The one place most firms find their best new business

Opportunity often knocks on the edges

Two consultants argue that firms should look for their next opportunity on the edges of their existing businesses.

The search for new business opportunities is a never-ending process. Alan Lewis and Dan McKone, authors of new book Edge Strategy: a New Mindset for Profitable Growth and directors of Boston-based L.E.K. Consulting, believe many people ought to be looking for it right under their noses.

As they point out, the business world is full of advice on finding new markets and new products, committing to big strategies with big costs and big risks, and sailing into uncharted blue oceans. McKone says that approach leads many companies to overlook “an enormous, untapped source of profit” that exists in what he and Lewis call “the near-field” – the area on the edge of your current core business. 

Here, the two consultants note, lie ancillary goods and services you can sell to make a customer’s interaction with your business more complete.

“It is often the periphery of core businesses, rather than the core itself or some distant horizon, that glows with opportunity,” they write.

Such expansion at the edge can often be done with existing technology and infrastructure. One example is telecommunications providers, which developed edge markets for high-margin value-added services such as call-waiting and caller ID.

“It is often the periphery of core businesses ... that glows with opportunity.” Alan Lewis and Dan McKone

Equally, retailers in thin-margin fields such as consumer electronics found they could generate strong profits selling warranties and other services. Movie theatres have found rich profits in areas such as premium seating and memberships.

“Doing well at the edge requires focusing not on the question, ‘What are we best at?’ but on the equally important, ‘What should our solution include?’” says Lewis.

“This takes us from a framework that is competency-based, inward out, to one that is needs-based, outward in, and more naturally centres on the customer – the absolute key to any profit expansion effort.”

The authors are not saying that the core of a business is unimportant, but rather if the core is well executed, customers will give a company permission to play at the edge. They maintain the economics that can be realised at the edge often trump those captured at the base business.

Lewis stresses the priority of understanding the general market and specific customer needs by analysing trends and patterns of behaviour. He discusses in one particular case study – that of US organic supermarket chain Whole Foods Market – it was discovered that many customers only purchased products for one meal during each visit to their stores, rather than buying in bulk.

This prompted the idea of the company providing meal-ready packages, which have been very successful. The next step was an in-store restaurant, which has also worked well.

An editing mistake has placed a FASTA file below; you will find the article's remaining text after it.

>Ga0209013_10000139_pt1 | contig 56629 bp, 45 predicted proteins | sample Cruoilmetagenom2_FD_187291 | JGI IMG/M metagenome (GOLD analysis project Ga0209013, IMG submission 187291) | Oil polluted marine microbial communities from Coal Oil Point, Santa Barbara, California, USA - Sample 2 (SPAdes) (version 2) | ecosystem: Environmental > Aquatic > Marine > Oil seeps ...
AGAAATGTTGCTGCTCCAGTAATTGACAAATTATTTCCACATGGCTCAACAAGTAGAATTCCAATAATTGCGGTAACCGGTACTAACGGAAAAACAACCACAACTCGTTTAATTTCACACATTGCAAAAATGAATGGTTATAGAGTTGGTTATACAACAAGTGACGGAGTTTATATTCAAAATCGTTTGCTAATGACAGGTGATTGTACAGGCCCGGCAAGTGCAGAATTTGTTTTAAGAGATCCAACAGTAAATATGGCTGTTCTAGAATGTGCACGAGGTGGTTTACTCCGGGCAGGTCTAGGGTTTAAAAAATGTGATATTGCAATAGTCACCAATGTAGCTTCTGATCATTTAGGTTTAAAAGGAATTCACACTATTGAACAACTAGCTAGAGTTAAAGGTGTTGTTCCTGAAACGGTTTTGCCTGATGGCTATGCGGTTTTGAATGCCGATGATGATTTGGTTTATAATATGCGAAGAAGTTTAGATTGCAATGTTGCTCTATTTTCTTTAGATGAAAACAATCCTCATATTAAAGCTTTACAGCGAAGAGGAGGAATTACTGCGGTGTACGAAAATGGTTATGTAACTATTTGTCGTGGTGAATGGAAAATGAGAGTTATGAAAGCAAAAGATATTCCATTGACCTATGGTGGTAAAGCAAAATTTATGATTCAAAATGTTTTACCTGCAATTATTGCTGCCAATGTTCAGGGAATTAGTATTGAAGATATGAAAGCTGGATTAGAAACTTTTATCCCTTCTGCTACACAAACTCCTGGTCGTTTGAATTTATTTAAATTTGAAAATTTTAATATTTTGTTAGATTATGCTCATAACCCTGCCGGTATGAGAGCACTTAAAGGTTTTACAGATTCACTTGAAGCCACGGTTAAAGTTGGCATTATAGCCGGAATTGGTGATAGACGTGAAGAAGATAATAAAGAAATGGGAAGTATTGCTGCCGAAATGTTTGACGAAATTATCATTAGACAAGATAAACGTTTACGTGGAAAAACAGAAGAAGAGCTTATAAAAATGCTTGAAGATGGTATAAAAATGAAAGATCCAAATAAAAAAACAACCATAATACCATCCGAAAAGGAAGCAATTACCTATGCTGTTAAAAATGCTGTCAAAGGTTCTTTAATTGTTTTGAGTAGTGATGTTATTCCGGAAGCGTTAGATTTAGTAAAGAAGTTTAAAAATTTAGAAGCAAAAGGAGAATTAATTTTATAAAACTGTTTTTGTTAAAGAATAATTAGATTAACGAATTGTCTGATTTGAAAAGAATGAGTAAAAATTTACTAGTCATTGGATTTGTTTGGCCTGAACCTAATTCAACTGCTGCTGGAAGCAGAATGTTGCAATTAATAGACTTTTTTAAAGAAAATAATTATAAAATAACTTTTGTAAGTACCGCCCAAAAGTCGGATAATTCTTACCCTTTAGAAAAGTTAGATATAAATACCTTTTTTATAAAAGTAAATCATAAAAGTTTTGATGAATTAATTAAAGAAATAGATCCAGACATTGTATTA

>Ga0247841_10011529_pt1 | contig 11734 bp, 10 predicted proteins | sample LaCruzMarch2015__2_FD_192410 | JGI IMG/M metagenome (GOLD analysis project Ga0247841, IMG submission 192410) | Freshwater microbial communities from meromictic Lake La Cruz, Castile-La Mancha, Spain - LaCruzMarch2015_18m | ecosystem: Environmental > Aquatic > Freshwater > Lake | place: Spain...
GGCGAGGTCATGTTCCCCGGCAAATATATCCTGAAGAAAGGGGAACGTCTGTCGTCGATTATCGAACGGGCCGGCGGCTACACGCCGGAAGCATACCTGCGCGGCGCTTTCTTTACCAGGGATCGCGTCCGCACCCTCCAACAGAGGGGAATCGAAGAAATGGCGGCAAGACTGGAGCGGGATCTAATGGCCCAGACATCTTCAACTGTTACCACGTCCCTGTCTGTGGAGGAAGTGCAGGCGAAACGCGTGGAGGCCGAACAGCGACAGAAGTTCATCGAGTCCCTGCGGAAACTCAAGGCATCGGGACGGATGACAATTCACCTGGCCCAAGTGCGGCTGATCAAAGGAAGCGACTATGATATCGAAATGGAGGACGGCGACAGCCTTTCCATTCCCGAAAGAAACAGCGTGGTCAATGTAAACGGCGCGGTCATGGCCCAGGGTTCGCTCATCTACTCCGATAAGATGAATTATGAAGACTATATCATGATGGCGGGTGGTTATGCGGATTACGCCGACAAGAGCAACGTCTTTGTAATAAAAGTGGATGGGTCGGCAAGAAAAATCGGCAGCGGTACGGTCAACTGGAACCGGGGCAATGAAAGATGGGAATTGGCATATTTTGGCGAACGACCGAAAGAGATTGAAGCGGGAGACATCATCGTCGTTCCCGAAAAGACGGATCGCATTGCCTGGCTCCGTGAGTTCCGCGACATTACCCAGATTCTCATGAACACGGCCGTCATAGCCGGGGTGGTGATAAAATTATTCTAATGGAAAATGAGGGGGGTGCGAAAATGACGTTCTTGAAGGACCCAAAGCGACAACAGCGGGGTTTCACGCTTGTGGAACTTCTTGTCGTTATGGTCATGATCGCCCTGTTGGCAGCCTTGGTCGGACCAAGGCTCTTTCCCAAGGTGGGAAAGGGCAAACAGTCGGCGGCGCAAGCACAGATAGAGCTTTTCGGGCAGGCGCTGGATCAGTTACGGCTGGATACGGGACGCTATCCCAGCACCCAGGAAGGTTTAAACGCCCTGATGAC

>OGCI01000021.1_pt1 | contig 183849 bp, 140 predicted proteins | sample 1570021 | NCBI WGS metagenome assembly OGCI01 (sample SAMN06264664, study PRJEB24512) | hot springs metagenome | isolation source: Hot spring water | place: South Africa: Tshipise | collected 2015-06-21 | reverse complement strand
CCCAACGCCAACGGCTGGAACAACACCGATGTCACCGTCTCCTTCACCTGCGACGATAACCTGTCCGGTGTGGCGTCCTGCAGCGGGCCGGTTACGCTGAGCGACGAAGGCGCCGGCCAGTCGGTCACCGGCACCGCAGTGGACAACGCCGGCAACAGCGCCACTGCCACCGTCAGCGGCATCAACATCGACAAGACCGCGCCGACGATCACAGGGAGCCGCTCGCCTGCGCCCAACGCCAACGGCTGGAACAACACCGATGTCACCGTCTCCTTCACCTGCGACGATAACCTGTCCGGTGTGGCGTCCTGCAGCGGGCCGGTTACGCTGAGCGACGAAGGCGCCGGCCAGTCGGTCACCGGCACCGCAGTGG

Another benefit of the edge strategy is that it’s cheaper. “Compared to disruptive innovations in the core, edge moves often require a relatively smaller incremental capital investment or allocation of resources,” says Lewis.

“Edge strategies can accumulate many smaller elements to create significant sources of strategic advantage.”

One of the most interesting cases examined in Edge Strategy involves Amazon, which realised a few years ago that its technological infrastructure is a crucial asset that is easily scalable. It can be hired out to other companies that need a network but do not want to, or are unable to, build it themselves. Because Amazon already understood web services so well – it was already one of the world’s biggest users – it could quite quickly turn Amazon Web Services into a powerful player with significant revenue.

“The key is developing a new mindset; a new way of looking at opportunities,” says McKone. “But the new technology that allows businesses to learn more about what their customers want and are willing to buy has made playing on the edge easier than ever before. Our experience shows an edge strategy ... will grow profit lines and create shareholder value, while investing less money, taking less risk, realising benefits sooner and keeping customers happier.”

Lewis and McKone list three types of “edge” into which a business can expand.

  • Product edge Alter the elements and composition of an existingcore offering. Example: a software firm might add new capabilities into an existing program.
  • Journey edge Find a new way to meet the needs that an existing offering is already helping to fulfil. Example: an accounting business might offer clients business consulting services.
  • Enterprise edge Apply resources and capabilities in a different context, for a different offering or to a different set of customers. Example: a sports car company might start making SUVs.

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